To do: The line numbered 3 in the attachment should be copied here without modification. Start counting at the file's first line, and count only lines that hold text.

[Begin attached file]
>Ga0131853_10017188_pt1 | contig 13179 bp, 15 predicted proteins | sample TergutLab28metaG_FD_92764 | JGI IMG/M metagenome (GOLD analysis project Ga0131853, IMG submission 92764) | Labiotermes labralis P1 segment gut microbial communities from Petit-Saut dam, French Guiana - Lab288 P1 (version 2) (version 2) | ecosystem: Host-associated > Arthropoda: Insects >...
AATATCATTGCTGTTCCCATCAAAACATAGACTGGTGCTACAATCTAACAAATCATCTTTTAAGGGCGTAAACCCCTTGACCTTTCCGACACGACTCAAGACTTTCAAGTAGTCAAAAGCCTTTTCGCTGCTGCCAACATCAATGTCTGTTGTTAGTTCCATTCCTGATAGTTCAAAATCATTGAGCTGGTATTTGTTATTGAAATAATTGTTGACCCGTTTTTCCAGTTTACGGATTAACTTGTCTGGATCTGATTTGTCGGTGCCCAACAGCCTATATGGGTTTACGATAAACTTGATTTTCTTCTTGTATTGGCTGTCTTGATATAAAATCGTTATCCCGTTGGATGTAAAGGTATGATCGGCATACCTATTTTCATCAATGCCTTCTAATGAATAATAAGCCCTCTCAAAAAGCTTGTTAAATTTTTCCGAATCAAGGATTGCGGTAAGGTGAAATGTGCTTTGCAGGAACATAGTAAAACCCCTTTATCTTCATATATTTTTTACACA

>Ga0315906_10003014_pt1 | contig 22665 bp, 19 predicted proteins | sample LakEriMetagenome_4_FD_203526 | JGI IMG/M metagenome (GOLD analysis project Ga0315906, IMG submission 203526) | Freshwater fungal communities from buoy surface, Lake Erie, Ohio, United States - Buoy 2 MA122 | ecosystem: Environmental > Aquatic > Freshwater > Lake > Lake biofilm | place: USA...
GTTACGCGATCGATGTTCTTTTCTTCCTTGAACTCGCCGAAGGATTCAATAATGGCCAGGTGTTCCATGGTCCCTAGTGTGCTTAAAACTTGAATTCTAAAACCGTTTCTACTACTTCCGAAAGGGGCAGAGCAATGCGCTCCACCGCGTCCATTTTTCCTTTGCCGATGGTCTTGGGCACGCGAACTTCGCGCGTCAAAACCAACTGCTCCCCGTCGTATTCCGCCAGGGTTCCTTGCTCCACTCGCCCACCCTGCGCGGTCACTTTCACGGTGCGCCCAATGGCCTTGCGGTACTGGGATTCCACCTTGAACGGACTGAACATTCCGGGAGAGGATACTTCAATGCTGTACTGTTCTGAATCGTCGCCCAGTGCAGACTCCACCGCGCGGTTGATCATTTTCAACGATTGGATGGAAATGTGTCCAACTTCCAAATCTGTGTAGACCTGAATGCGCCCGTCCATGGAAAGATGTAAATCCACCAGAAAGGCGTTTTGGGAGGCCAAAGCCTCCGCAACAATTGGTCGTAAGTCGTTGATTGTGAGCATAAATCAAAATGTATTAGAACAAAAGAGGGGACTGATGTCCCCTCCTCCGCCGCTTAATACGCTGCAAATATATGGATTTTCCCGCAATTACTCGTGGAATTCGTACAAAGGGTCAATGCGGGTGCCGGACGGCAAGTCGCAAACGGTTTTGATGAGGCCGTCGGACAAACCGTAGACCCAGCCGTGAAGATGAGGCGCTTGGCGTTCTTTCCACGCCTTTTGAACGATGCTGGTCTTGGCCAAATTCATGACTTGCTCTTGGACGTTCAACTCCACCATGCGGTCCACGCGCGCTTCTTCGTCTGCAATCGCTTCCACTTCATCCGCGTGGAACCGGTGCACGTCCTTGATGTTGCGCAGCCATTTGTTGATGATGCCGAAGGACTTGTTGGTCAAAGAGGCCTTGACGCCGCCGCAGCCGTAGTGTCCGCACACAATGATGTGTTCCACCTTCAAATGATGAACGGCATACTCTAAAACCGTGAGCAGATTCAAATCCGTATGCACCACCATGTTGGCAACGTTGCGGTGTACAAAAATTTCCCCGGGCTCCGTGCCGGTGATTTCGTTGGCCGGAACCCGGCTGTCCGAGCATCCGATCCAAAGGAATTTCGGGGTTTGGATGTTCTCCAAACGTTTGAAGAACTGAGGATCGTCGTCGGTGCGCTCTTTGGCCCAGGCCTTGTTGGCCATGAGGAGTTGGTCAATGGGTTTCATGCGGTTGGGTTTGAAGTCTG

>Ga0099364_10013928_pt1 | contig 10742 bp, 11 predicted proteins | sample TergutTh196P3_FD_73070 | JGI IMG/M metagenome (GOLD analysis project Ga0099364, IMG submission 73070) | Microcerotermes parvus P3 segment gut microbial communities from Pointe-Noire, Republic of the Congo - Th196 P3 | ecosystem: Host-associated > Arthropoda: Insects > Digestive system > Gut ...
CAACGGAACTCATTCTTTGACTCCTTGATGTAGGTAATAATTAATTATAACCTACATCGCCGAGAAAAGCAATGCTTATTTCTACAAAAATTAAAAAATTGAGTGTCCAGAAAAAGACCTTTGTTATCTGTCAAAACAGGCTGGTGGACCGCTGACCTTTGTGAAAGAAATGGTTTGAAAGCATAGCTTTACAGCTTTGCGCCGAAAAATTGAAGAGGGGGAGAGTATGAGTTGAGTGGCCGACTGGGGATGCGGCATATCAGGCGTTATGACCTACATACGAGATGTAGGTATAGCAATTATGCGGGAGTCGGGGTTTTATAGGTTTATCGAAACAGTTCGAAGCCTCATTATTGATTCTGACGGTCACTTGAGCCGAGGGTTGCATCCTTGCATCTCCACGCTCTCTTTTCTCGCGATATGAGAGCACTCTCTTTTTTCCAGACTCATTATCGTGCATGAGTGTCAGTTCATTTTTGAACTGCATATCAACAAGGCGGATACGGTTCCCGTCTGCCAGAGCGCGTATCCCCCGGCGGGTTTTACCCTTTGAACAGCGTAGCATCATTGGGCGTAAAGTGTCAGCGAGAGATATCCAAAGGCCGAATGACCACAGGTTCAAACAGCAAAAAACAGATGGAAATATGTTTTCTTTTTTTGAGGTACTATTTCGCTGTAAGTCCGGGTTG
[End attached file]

>Ga0315906_10003014_pt1 | contig 22665 bp, 19 predicted proteins | sample LakEriMetagenome_4_FD_203526 | JGI IMG/M metagenome (GOLD analysis project Ga0315906, IMG submission 203526) | Freshwater fungal communities from buoy surface, Lake Erie, Ohio, United States - Buoy 2 MA122 | ecosystem: Environmental > Aquatic > Freshwater > Lake > Lake biofilm | place: USA...